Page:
CHAMPAGNE WAS THE DEVIL’S WINE
Champagne was not always regarded as a delightful symbol of celebration. In the seventeenth century champagne was considered a mistake, “the devils wine.” And the winemakers of Champagne were not pleased by the presence of bubbles in their wine:
“Champagne was not always big business. … In the second part of the eighteenth century, champagne was in a slump, destined to become a regional curiosity. Local winemakers were struggling to drum up even modest sales, and champagne might have faded into obscurity, suffering the same fate as its unfortunate counterpart sekt –another sparkling wine now all but forgotten except among connoisseurs.
“All that changed in the first decades of the nineteenth century, thanks to the determination and resourcefulness of less than a dozen important brokers and winemakers, who saw a bigger potential for the sparkling wines grown in the sloping vineyards running south from the cathedral city of Reims. Within the space of a single generation, champagne went from skidding toward the commercial sidelines to a powerful economic engine. From 1790 to 1830, sales increased almost 1,000 percent, from a few hundred thousand bottles a year to over five million. By the dawn of the twentieth century, even before the Jazz Age made champagne the symbol of an era, the world was already buying twenty million bottles of bubbly a year.
“At the beginning of the nineteenth century, however, champagne was still a small-time enterprise, and these decades would prove to be a defining moment for the champagne industry. … In the seventeenth century, wines made in the heart of the Champagne were known for their excellence [but] this was a business in still wines, many of which were hearty reds. Winemakers in the region did not look on the development of bubbles with any happiness. Wine that sparkled was wine that had gone wrong. By the seventeenth century, it seemed to be happening more and more often. So in the 1660s, Dom Pierre Pérignon, the legendary father of champagne and cellar master of the abbey at Hautvillers, was given the task of finding a way to get rid of the bubbles ruining local wines. Had he been successful, champagne in France might have ended before it ever got started.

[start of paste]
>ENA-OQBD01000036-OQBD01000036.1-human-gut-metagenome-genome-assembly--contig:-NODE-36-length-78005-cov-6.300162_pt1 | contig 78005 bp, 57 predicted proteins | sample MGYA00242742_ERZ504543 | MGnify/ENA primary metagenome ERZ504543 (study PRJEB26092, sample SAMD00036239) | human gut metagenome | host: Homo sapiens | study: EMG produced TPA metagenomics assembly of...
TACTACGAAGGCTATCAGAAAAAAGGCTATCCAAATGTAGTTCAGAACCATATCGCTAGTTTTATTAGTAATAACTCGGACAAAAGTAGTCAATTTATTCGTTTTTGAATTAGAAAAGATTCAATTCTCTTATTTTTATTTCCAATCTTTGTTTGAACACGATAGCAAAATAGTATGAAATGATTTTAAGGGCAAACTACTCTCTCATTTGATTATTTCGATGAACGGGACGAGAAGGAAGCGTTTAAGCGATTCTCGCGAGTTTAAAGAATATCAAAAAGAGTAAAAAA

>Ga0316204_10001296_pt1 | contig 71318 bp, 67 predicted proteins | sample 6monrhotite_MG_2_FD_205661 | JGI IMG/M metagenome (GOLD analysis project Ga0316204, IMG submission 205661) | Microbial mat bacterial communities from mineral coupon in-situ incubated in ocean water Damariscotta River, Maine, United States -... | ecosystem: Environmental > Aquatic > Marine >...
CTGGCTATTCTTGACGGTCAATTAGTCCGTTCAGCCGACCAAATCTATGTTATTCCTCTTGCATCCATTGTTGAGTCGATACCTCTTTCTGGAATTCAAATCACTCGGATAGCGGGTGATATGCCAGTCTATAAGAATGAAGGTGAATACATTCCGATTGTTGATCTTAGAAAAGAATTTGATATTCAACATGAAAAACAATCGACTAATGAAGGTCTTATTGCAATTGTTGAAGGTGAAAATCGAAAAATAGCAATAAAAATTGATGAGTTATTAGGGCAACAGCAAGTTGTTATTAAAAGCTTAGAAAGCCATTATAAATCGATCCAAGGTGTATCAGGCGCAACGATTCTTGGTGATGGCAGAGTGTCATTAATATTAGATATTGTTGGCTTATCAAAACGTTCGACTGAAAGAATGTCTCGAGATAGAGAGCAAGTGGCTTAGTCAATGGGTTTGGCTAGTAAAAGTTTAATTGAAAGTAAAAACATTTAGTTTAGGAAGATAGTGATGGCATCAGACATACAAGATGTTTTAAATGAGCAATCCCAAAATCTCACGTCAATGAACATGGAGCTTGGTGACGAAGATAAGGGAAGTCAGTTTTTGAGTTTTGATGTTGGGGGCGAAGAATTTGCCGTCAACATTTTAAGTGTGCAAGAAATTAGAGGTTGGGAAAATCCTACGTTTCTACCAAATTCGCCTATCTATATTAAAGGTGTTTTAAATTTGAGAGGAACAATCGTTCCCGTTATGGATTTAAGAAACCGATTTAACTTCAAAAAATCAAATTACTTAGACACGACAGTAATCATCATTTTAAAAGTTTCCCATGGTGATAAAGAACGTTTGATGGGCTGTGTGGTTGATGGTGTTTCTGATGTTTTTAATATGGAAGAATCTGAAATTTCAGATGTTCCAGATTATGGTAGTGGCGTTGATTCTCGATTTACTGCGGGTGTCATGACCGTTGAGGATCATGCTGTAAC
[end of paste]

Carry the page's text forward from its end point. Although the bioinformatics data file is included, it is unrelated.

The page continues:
“This curious sparkle that appeared in the wines of the Champagne region first began to plague the local vintners during the Middle Ages, and it was apparently the result of unexpectedly cold weather. By the end of the late fourteenth century, Europe was experiencing what has been called ‘the little ice age.’ … What had happened was that the temperatures went too low in the winter for the yeast to finish consuming all the sugar. It had just gone dormant. … When the warmer temperatures returned in the spring, the process of yeast fermentation just picked back up again. Winemakers today refer to this as a ‘secondary fermentation’. Winemakers in the seventeenth century had a less charitable phrase for it. They called a bubble vintage the devil’s wine.
“This process of second fermentation where the bubbles get trapped is still the basis for the production of sparkling wine in the méthode champenoise, or champagne method. Today, owing to legal restrictions on use of the word champagne, which allow only wines made in the Champagne region of France to be identified in this way, it is often also known as the méthod traditionnelle, or traditional method. At its most basic level, champagne is still wine that had been coaxed into undergoing a secondary fermentation process in a bottle. This time, the carbon dioxide is concentrated in the wine, giving it the celebrated sparkle.
“For winemakers in the rural Champagne during the little ice age, this second fermentation was occuring by accident. In time, winemakers and wine lovers would discover that it was possible to make wine sparkle on purpose by adding dissolved sugar, brandy, and yeast before bottling. New sugar and yeast would kick-start the fermentation process again. This mixture is known in champagne production as the liqueur de tirage, and it is essential to producing those nose tickling bubbles that we enjoy in fine champagne.”